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National Curriculum

Outcomes of the primary review

In January 2008, the Secretary of State for Children, Schools and Families asked Sir Jim Rose to lead an independent review of the primary curriculum with the support of the Qualifications and Curriculum Authority (QCA).

Sir Jim Rose and QCA sought the views of thousands of teachers, parents and education experts, and gathered evidence from international research to develop proposals for a new primary curriculum. Sir Jim Rose’s final report, which was published in April 2009, set out his proposals.

Key features of the new curriculum include:

  • high standards and good progress for all children, with no child left behind
  • a strengthened focus on securing essential literacy and numeracy skills, with opportunities to develop, use and apply these skills embedded throughout the curriculum
  • increased expectations of children's information and communication technology (ICT) capability and the use of technology to enhance learning across the curriculum
  • a continued entitlement to a broad, balanced and coherent curriculum through the creation of broad areas of learning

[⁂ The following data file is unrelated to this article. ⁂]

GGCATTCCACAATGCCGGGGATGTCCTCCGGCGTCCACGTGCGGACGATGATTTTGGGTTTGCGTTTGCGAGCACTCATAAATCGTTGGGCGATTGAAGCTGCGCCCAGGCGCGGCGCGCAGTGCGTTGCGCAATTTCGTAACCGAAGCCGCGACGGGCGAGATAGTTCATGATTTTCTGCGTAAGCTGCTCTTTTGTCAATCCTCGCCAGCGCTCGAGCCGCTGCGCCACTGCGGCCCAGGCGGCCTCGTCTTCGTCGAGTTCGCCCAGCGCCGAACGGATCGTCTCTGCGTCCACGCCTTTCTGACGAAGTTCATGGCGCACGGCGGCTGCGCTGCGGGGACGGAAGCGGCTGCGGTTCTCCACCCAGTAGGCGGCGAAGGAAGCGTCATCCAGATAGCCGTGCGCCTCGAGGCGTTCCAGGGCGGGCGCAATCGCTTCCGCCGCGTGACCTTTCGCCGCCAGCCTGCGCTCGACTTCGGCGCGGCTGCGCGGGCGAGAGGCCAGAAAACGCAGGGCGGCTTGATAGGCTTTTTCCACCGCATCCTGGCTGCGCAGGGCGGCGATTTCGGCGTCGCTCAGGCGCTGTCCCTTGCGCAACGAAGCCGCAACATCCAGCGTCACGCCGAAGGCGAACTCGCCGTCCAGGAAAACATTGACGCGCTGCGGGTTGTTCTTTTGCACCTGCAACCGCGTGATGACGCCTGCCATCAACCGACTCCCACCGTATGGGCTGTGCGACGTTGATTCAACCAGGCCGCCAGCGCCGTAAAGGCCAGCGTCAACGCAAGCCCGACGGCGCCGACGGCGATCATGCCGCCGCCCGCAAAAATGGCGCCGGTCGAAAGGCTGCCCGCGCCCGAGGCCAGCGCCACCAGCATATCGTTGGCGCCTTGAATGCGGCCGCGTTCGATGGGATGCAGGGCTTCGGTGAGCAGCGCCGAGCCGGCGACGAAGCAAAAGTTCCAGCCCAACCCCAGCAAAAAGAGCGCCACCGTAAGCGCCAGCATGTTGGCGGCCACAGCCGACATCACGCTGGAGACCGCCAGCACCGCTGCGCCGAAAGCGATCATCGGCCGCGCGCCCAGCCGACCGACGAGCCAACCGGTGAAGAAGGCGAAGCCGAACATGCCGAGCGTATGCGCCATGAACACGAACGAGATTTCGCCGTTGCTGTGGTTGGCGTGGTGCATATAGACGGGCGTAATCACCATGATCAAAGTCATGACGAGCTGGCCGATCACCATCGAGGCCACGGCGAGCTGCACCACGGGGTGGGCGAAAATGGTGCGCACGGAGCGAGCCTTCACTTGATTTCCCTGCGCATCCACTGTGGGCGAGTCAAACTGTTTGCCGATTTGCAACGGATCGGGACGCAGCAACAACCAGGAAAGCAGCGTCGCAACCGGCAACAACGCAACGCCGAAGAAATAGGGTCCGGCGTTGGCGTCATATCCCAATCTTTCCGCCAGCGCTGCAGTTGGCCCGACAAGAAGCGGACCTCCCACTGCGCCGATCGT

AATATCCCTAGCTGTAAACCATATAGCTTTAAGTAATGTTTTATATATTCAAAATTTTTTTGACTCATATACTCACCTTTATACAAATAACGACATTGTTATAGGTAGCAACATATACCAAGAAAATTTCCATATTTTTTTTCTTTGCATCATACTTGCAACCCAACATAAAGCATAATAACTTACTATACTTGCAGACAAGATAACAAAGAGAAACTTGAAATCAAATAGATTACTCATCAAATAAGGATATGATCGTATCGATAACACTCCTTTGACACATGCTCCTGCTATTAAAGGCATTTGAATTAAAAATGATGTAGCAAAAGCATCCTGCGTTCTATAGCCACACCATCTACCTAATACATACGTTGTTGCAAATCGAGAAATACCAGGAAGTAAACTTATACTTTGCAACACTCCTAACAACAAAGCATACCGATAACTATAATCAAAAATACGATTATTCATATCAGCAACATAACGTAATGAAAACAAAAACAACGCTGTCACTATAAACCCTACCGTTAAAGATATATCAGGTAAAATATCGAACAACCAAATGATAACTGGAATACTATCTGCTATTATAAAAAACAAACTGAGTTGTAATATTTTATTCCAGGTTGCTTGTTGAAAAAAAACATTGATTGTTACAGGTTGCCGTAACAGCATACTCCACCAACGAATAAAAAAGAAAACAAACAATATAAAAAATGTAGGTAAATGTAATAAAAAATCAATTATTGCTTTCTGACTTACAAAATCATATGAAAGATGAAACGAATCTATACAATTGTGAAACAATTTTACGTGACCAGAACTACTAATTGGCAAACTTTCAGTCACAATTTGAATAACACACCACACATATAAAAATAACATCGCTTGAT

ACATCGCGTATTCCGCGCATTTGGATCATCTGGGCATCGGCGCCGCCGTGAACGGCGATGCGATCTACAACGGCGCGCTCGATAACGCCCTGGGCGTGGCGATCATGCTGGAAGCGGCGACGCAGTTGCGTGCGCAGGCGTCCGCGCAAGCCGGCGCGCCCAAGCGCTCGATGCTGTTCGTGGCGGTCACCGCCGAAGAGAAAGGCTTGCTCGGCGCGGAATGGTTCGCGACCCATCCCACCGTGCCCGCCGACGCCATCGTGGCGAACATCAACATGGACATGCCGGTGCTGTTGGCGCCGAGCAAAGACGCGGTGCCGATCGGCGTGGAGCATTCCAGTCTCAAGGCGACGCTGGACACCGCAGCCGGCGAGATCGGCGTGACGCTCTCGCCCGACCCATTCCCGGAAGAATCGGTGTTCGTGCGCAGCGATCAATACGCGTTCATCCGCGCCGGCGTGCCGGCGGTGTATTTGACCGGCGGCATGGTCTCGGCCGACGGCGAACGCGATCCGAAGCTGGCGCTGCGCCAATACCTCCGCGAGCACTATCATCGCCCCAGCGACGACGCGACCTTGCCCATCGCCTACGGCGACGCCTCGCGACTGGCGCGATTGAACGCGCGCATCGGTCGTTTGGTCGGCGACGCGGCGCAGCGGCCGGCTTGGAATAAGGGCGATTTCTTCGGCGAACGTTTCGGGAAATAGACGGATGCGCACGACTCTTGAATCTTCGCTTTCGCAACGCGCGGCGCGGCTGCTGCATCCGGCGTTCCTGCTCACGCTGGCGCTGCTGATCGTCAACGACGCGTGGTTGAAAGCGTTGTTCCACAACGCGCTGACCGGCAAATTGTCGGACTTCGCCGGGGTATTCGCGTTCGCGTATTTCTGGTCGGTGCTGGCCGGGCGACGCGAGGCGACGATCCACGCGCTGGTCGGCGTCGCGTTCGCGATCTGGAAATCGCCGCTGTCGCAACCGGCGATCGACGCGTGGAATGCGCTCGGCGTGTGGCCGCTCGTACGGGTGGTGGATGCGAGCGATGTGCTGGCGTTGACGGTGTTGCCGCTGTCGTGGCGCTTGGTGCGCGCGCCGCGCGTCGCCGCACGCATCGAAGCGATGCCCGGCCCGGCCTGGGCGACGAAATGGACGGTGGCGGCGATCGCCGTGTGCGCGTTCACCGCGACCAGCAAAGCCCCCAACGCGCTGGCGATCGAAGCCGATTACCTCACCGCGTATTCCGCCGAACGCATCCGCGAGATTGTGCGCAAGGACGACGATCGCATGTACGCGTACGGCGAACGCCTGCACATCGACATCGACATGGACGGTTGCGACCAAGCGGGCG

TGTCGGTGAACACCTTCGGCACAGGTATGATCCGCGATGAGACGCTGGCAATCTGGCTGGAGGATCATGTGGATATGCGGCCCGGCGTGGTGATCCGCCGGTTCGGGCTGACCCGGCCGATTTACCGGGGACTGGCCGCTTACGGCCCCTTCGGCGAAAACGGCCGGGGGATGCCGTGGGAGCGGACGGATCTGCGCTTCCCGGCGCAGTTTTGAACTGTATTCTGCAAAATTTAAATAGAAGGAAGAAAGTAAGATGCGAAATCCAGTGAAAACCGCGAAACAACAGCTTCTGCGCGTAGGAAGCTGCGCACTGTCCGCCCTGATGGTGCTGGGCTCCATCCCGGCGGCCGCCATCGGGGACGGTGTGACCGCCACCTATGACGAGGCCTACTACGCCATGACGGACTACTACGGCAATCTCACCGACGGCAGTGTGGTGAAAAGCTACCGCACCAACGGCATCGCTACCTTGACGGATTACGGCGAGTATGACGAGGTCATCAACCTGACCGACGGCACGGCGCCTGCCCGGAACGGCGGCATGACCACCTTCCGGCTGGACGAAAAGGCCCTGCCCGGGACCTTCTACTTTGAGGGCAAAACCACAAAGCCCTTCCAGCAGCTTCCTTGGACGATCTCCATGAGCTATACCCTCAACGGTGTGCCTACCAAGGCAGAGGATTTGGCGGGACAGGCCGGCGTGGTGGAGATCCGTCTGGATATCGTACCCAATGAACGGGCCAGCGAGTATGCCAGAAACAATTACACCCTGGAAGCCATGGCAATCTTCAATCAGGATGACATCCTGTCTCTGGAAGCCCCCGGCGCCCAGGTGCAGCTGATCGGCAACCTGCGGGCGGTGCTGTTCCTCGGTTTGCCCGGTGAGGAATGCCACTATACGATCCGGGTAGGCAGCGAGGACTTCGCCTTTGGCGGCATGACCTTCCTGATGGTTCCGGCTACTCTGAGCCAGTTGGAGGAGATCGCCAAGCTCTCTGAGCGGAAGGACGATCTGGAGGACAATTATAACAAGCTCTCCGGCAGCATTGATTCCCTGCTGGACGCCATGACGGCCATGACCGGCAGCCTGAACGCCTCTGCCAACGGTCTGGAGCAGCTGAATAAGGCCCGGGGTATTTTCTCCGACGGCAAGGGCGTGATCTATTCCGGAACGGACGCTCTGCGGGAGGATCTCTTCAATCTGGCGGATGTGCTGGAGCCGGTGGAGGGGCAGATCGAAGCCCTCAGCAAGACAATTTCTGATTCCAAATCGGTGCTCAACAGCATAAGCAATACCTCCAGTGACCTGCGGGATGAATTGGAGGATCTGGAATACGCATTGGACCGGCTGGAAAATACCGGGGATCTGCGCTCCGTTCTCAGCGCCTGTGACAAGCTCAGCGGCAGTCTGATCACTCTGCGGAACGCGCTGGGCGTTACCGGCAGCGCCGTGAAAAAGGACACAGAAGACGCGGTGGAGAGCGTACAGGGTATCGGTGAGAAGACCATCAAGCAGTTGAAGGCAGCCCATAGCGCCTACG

• recognition that children need a well-rounded school experience to succeed, and that personal development is essential to wellbeing and achievement
  • better transition from the early years to primary and from primary to secondary education.

In 2009, the Secretary of State asked QCA (now QCDA, the Qualifications and Curriculum Development Agency) to manage a public consultation on the proposals for the primary curriculum. The consultation ran from April 2009 until July 2009.

To find out more about the primary curriculum review visit the curriculum reform consultation area of QCDA online.

See also

QCDA is not responsible for the content of external websites

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